Oil companies also must recognize
that there are myriad taboos, customs and habits that have to be
understood, respected and successfully negotiated.
might strike Westerners as frivolous. For instance, she said, you
don't just walk into a village. You must have obtained prior approval
from the village elders.
And you don't approach a woman
directly — even if there are two to three in a group.
And in this region, Westerners
had to realize that all Indonesians are not the same. The predominant
religion in the east is Christian and the west Islamic — and the
tribal differences go even deeper.
What happens when an oil company
is trying to deal with people who believe there are gods beneath
the ground, and sometimes dragons you don't want to offend by digging
without the proper appeasement?
Campbell cites one example of
Indonesians coming in with an exploration crew to the tiny village
of Lobo in Langura, in southwest Indonesia. To appease the powers
that be, they wanted to sacrifice a buffalo with its head placed
on a small platform — but the people of Lobo couldn't abide blood
being spilled on their ground.
The potential conflict was avoided
when the visitors sacrificed their buffalo in another area and the
people of Lobo did their own ritual on site.
Learning the Ins and Outs
How is it possible to know all
of the ins and outs of such totally different peoples?
is where a cultural anthropologist such as Campbell comes in, who
started doing her own research into various tribes in the early
1980s. She became a consultant for National Geographic, then did
horticultural work for Kew Gardens in London, learning about various
Indonesian plants and their medicinal purposes.
She led tours of school children
and museum groups into the villages, living there for a time.
She also wrote a book, Irian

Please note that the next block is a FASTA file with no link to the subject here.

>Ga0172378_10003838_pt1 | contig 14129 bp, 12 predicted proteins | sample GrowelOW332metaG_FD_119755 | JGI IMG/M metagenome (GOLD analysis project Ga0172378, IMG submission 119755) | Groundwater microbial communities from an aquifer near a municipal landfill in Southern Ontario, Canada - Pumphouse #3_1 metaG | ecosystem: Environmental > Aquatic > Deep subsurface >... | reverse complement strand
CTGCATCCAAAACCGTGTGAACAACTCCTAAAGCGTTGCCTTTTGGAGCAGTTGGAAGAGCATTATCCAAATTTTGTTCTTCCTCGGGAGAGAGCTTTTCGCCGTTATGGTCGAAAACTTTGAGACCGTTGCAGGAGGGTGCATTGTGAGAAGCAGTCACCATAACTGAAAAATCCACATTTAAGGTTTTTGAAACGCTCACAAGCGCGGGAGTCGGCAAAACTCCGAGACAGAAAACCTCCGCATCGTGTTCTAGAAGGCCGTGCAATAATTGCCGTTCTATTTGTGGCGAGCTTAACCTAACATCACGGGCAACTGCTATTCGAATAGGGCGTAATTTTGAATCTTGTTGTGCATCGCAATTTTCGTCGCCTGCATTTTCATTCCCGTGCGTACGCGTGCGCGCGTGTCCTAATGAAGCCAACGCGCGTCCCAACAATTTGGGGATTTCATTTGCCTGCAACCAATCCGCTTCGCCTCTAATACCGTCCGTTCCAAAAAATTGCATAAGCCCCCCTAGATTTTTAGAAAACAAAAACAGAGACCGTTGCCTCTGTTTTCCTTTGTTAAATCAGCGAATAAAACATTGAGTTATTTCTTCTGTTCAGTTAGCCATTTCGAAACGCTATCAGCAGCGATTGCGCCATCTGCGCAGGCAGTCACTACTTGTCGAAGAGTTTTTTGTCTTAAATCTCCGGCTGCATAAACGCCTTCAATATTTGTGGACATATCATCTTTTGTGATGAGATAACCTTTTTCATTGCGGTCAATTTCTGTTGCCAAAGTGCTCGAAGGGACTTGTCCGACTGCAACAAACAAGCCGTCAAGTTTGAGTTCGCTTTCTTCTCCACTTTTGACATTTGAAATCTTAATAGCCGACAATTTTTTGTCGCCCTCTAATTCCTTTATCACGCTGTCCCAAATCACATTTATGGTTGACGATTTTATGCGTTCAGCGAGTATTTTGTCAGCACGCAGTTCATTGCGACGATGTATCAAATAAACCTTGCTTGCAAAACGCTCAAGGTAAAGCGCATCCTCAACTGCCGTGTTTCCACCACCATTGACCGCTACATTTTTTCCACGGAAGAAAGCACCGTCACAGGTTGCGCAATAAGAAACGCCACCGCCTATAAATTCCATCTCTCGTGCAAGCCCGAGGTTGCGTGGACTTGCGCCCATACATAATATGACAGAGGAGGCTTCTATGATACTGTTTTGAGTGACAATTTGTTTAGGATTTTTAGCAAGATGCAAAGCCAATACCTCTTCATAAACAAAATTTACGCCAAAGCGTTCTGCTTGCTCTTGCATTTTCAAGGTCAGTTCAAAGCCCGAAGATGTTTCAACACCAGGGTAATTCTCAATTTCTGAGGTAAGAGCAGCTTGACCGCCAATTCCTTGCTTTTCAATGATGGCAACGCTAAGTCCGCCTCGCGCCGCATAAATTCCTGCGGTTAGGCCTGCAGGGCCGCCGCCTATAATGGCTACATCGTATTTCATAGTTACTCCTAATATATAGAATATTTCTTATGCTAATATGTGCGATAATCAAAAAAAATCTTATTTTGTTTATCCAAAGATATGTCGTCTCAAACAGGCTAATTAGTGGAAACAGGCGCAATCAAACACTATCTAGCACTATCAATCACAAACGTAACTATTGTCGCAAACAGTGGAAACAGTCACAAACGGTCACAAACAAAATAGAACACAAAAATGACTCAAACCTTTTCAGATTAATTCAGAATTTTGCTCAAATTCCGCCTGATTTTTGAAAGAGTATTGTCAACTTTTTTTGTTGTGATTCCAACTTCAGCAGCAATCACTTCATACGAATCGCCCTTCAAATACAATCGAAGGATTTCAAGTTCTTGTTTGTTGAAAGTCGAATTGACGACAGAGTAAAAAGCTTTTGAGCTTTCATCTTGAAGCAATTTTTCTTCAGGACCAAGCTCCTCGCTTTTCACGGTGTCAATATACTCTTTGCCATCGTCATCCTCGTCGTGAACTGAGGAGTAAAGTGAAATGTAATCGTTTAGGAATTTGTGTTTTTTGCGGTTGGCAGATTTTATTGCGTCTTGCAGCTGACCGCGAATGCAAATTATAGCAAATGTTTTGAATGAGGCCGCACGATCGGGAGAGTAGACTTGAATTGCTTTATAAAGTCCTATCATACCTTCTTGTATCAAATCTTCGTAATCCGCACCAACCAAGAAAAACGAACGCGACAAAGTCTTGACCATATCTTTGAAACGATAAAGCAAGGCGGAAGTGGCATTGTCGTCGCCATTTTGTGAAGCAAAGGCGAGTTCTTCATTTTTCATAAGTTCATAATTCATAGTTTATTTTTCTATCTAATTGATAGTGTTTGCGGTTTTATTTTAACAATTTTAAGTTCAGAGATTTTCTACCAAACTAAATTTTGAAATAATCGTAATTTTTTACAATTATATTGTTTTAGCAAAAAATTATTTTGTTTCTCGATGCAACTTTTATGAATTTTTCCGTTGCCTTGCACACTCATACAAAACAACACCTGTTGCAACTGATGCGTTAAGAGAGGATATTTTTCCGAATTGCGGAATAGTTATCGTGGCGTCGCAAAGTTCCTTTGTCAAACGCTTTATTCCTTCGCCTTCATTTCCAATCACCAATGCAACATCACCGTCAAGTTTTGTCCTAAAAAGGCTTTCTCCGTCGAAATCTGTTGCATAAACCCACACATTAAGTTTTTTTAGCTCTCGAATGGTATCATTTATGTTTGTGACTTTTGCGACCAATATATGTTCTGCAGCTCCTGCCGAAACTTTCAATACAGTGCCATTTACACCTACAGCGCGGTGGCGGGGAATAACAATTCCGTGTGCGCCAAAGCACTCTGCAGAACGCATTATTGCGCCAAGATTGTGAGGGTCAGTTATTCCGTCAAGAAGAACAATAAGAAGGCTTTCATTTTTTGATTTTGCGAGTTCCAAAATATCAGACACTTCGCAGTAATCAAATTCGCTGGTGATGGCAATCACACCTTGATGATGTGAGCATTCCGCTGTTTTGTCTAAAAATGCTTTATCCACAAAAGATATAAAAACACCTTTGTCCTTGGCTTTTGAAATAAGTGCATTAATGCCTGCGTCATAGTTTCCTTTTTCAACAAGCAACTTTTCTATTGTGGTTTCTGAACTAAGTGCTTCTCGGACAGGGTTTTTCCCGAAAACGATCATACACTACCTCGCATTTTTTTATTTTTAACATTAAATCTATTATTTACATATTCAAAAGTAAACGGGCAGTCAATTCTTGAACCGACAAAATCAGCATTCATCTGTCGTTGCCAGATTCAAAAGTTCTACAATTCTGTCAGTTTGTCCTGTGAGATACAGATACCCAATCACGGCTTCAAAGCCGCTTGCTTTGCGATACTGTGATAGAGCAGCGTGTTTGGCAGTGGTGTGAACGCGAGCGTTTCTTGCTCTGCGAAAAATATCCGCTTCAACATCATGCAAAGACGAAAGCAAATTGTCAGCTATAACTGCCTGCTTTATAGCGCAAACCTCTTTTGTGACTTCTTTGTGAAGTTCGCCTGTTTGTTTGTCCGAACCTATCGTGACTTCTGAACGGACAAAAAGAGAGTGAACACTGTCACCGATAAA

Jaya, The Timeless Domain, about the 26th and most remote province
of Indonesia. This came to the attention of an energy company that
was having trouble relating to the tribes in the area. The company
hired Campbell in 1991, which started her on her current career
Typically Campbell has worked
with the missionaries in the area whom she views as a valuable liaison.
Learning the language and living in the village is all a part of
the process of building trust and how to communicate.
And though there are some things
giant corporations think might be helpful, such as building big
roads (which are not helpful), there are many things that can be
done to help these people.
- A doctor always accompanies crews into
these remote areas, so clinics are formed to help those with medical
- Partnerships are formed with non-government
organizations that help with issues like malaria — a serious
problem in the area — health education for women, and nutrition
- Non-skilled workers are trained to become
a part of crews.
So thanks in part to people like
Campbell, damage can be avoided, good can be done, and energy companies
and indigenous people can work hand-in-hand for their mutual advantage.
what about the argument that even if the impact from the outside
is benign, a way of life, touched by civilization, is irrevocably
Campbell acknowledges that this
is true, but added that those who do not want change tend to flee
back into the forest, and those who are open to change remain.
"Change is coming," she said,
"so it is better that it come in as positive a way as possible."